Vol 1 No 2

Dear Reader,

We are excited to share with you the second issue of the R2P Student Journal.

As Dr. Adrian Gallagher states in his introduction to this issue that the purpose of the Journal is to ‘raise questions, issues and concerns facing the R2P’ in its second decade. He identifies four research agendas where students can contribute: climate change and mass violence, the new UN Secretary-General, changing power balances, and the rise in non-state armed groups. To these, we add: gender and R2P, and the relationship between R2P and international criminal justice, particularly the International Criminal Court (ICC). Two articles in this issue focus on this important issue.

Enyeribe Oguh examines the scope and limits of the ICC and looks at mechanisms that can remedy some of the criticisms the ICC faces – primarily the lack of universal jurisdiction, its bias against Africa, and the AU’s response to this perceived bias. As Oguh emphasises, the ICC’s lack of universal jurisdiction means that investigations in places such as Yemen, Syria and Iraq depend on the UN Security Council’s political calculations. Addressing this, Oguh identifies two possible solutions for the ICC to become ‘more than a howling Rottweiler or … just a vexing elephant in the room’.

Oguh’s argument paves the way to Georgiana Epure’s article on the relationship between R2P and the responsibility to prosecute. There exists a complementary relationship between these two responsibilities, which share the goal of protecting people from mass atrocity crimes. However, as Epure argues, this mixture of political and judicial measures may work against this common goal when R2P and the responsibility to prosecute are used simultaneously as conflict management tools in on-going crises.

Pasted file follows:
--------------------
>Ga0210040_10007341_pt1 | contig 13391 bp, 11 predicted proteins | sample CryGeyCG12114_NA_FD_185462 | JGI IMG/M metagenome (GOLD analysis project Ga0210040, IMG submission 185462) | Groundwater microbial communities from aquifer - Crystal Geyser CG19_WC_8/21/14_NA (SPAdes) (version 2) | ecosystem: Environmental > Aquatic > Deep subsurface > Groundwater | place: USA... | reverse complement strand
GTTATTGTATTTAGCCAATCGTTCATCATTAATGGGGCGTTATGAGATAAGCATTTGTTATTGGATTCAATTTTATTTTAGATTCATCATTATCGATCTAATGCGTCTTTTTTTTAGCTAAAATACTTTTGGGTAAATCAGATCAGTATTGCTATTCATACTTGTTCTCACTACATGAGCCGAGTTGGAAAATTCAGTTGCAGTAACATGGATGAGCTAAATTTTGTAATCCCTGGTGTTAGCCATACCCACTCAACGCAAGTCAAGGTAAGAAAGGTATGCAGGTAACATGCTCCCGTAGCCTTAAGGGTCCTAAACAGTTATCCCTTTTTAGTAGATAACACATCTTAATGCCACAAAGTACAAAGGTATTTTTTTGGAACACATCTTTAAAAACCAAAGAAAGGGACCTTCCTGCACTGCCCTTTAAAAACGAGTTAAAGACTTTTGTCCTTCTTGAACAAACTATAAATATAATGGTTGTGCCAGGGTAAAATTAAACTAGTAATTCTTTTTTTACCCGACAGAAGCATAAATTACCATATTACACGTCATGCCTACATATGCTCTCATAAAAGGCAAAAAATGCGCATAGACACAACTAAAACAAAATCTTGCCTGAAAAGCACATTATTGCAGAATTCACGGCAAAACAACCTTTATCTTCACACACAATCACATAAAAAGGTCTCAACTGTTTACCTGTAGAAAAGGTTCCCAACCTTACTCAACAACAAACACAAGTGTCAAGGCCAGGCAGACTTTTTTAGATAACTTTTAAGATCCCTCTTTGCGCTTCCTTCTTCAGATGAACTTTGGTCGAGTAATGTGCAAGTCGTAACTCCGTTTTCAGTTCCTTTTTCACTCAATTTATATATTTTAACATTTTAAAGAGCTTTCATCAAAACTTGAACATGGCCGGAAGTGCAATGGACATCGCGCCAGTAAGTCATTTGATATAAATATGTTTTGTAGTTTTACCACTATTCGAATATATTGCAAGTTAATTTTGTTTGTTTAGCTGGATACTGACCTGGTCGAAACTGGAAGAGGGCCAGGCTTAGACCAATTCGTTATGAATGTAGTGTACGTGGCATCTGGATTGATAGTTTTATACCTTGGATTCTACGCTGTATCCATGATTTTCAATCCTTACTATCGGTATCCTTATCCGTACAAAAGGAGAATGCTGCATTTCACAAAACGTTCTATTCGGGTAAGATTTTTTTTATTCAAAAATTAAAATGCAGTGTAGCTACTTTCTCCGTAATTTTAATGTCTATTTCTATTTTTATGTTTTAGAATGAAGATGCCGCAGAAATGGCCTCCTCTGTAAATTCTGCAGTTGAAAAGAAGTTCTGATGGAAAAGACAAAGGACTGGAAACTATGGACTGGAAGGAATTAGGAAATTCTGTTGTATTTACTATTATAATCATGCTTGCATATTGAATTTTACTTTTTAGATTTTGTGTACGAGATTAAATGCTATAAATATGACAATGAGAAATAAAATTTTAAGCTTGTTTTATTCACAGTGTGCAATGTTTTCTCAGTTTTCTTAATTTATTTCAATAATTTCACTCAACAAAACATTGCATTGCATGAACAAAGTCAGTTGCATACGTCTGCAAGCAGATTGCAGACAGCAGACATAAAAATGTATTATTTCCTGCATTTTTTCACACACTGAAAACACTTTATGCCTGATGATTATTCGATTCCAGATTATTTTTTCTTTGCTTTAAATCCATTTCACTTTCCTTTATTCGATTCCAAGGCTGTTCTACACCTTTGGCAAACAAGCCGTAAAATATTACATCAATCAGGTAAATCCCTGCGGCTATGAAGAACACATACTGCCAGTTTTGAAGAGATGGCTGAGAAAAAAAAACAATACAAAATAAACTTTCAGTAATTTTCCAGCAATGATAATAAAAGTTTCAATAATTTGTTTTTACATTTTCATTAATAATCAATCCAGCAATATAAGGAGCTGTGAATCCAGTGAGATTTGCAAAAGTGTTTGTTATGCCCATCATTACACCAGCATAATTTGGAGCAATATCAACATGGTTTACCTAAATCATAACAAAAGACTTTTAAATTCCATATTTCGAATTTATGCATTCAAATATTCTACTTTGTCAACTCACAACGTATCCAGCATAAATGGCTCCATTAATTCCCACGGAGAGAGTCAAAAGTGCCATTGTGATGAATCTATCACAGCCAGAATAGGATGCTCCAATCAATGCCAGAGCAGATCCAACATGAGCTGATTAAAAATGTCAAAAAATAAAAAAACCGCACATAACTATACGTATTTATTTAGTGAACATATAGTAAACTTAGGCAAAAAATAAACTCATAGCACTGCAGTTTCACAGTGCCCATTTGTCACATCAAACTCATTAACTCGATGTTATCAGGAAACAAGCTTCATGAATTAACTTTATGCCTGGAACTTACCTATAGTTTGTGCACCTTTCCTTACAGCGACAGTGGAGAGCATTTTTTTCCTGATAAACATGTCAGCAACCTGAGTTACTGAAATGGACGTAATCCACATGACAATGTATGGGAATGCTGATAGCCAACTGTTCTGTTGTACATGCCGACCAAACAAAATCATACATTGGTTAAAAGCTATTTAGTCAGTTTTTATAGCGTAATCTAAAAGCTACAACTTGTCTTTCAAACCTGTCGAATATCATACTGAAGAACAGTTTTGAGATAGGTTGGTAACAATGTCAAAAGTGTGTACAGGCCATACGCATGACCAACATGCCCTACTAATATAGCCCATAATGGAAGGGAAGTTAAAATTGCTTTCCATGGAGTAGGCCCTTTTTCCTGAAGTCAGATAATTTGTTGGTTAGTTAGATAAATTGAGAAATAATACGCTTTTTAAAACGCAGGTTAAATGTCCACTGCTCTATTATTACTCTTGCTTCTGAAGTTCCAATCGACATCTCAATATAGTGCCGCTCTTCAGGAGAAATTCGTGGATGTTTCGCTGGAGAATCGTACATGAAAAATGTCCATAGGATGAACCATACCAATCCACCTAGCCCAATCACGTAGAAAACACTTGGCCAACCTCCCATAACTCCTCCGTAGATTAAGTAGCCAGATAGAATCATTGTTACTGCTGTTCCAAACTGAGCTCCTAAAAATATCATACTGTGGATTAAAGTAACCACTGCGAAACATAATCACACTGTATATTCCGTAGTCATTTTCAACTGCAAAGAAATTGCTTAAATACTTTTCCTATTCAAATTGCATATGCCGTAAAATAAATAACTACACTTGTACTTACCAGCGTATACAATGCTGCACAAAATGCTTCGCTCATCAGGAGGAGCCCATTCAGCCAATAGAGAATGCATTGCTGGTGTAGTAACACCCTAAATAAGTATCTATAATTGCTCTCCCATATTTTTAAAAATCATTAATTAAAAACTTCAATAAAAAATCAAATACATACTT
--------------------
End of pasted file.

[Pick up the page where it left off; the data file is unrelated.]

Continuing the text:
Moving away from the ICC and towards conceptual questions of the R2P, Joseph Jegat discusses the normative status of R2P, a ‘complex norm with a contested nature’. Examining Pillar III, Jegat argues that ‘contestation is both a normal and beneficial part of R2P’s global diffusion’, examining Brazil’s ‘Responsibility while Protecting’ and China’s ‘Responsible Protection’ concepts.

Caitlyn Duke also analyses R2P’s Pillar III, assessesing the success of NATO’s intervention in Libya. Focusing on NATO’s interpretation of UN Security Council Resolution 1973, she concludes that the success of the first military intervention without host state consent was undermined by the underlying goal of regime change and the lack of post-conflict rebuilding.

We hope you find this second issue of the Journal both interesting and useful, and we look forward to receiving further submissions in the future. In particular, we encourage students to think and write about the research agendas outlined above.

Georgiana Epure and Dominique Fraser

This issue was originally published under our previous title, the Responsibility to Protect Student Journal.